ISA Brown Chicken Care Guide: Temperament And Egg Laying

Today’s chicken subject is the ISA brown hybrid chicken.

She is one of the darlings of the poultry industry because she is such a prolific egg layer.

However in recent years the ISA has made her way into many backyard flocks by way of rescue from the slaughterhouse after her best laying days are done.

Others have been purchased from hatcheries where they can be bought for a few dollars.

These hard working hens will keep you well supplied with eggs and they will not disappoint you when it comes to eggs.

If you are interested in this breed then keep reading to learn how to properly care for them…

ISA Brown

ISA Brown Chicken Overview

The ISA brown chicken was literally made for the poultry industry.

They are by far one of the best production breeds and can lay around 6 eggs a week!

Interestingly she is one of the few industry breeds that has successfully transitioned to a backyard hen.

In a backyard settings you can expect a lovely little hen.

They are quite friendly, non-aggressive and make a good hen for families.

She is highly prized by many chickens keepers for her ability to lay lots of eggs. Although she will only lay extremely well for around two years (6 eggs a week), she will go on to lay eggs much longer but not as many as the first two years. As she ages this number will drop to a more realistic output of around 3-4 per week.

Overall they are quite suitable for a small urban yard or a rural barnyard.

They are pretty quiet so won’t disturb your neighbors and friendly enough to let the children handle them and cuddle them.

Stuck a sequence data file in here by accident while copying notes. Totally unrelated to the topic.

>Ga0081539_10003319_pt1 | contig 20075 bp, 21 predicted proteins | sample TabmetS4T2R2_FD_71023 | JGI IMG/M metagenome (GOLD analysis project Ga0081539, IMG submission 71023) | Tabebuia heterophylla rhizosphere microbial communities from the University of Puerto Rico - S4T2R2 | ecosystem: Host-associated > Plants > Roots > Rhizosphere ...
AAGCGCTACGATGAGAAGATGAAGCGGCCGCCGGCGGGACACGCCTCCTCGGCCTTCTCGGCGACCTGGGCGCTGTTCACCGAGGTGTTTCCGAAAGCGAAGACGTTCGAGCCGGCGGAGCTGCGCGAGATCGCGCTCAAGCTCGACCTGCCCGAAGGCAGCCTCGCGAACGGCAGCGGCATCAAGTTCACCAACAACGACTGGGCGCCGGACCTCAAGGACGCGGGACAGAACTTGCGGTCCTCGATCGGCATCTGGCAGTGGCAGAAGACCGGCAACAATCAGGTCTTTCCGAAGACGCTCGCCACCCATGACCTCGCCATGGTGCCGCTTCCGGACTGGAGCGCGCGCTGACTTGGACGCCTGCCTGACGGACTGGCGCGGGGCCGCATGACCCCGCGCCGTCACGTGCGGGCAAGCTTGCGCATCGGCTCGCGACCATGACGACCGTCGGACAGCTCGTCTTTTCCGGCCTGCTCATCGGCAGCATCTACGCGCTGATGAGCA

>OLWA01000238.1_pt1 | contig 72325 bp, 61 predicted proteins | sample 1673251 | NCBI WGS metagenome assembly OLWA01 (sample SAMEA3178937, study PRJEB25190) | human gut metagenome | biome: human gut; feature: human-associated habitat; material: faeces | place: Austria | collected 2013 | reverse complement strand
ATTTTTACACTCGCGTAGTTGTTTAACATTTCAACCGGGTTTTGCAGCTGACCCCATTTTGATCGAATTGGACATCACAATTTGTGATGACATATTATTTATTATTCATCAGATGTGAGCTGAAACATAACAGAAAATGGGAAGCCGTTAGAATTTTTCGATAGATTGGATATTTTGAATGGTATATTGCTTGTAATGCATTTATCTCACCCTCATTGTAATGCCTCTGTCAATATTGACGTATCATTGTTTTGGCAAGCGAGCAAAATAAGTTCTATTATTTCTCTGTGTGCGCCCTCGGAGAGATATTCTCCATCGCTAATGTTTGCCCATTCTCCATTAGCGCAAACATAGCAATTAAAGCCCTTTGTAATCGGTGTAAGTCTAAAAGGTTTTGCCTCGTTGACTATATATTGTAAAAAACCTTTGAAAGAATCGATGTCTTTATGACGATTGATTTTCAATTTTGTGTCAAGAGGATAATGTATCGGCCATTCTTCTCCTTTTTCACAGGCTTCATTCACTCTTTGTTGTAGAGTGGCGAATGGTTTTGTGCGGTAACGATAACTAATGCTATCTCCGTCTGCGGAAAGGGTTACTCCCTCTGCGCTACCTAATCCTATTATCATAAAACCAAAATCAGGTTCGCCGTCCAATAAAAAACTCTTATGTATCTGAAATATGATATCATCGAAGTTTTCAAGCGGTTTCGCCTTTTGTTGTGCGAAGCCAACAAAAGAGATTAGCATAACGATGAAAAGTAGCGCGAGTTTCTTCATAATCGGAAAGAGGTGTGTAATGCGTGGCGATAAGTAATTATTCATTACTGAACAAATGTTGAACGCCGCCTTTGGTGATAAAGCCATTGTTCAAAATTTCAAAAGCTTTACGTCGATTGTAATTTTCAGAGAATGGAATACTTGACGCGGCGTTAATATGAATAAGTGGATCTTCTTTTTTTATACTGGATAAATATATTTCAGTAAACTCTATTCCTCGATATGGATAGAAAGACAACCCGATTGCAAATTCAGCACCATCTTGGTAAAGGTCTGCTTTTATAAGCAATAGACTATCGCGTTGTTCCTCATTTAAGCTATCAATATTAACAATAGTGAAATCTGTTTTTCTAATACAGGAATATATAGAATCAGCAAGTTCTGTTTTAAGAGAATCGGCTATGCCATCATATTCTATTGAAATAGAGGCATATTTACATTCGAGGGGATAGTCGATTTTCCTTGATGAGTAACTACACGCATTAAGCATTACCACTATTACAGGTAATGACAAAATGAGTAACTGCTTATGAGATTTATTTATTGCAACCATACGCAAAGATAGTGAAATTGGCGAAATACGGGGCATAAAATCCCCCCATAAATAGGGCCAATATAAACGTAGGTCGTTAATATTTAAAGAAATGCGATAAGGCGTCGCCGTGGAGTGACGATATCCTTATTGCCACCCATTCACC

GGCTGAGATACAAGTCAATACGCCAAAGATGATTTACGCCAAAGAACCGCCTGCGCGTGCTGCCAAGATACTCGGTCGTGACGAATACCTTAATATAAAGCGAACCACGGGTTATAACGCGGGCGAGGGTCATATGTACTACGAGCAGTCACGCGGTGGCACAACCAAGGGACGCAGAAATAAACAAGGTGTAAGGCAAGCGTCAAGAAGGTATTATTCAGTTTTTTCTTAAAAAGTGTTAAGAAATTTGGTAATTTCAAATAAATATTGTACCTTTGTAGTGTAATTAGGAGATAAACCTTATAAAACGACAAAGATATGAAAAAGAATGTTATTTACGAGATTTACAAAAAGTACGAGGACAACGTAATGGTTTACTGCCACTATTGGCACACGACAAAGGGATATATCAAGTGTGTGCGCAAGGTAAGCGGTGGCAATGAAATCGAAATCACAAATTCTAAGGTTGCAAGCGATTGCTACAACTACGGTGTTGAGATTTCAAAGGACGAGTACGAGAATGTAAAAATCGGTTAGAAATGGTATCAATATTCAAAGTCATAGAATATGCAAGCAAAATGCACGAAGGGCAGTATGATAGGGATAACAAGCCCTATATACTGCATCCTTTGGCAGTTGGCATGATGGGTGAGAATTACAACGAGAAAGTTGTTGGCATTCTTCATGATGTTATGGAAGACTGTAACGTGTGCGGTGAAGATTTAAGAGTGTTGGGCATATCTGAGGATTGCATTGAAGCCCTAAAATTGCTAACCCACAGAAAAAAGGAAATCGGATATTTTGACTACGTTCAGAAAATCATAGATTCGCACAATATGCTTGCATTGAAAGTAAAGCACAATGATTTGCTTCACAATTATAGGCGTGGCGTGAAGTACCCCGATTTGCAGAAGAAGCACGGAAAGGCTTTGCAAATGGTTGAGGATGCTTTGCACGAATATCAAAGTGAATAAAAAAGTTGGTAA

ISA Brown Breed Profile
Beginner Friendly: Yes.
Lifespan: 4+ years.
Weight: Hens (5lb) Roosters (6lb).
Color: Brown.
Egg Production: 6+ eggs per week.
Egg Color: Light brown.
Known For Broodiness: No.
Good With Children: Yes.
Cost of Chicken: $3-5 per chick.

Why We Love This Breed


  • They lay beautiful large brown eggs.
  • ISA Browns have a gentle and docile temperament.
  • She is pretty quiet and would do well in a suburban backyard.
  • Given their temperament they are an excellent option for those new to keeping chickens.
  • As they are popular they are easy to find in hatcheries.


Hybrid Close Up

Even though she is a bit on the small side they are considered a standard sized chicken.

As a hybrid chicken there is no official breed standard so their appearance can vary – in particular her feather color.

Her slight profile indicates that she was bred for eggs and is not a dual purpose breed. Their back is medium width with a U shaped profile and her skin is a yellowish color.

Wattles, single comb and ear lobes are all red.

Their beak is stout and horn colored and their feathers are red to light buff on the underbelly.

When walking around her tail is held at roughly 45 degrees.

Her legs are yellow in color and are feather free and she should have four toes to each foot.

Size and Weight

Roosters usually weigh around 6lbs, with hens usually coming in around 5lbs.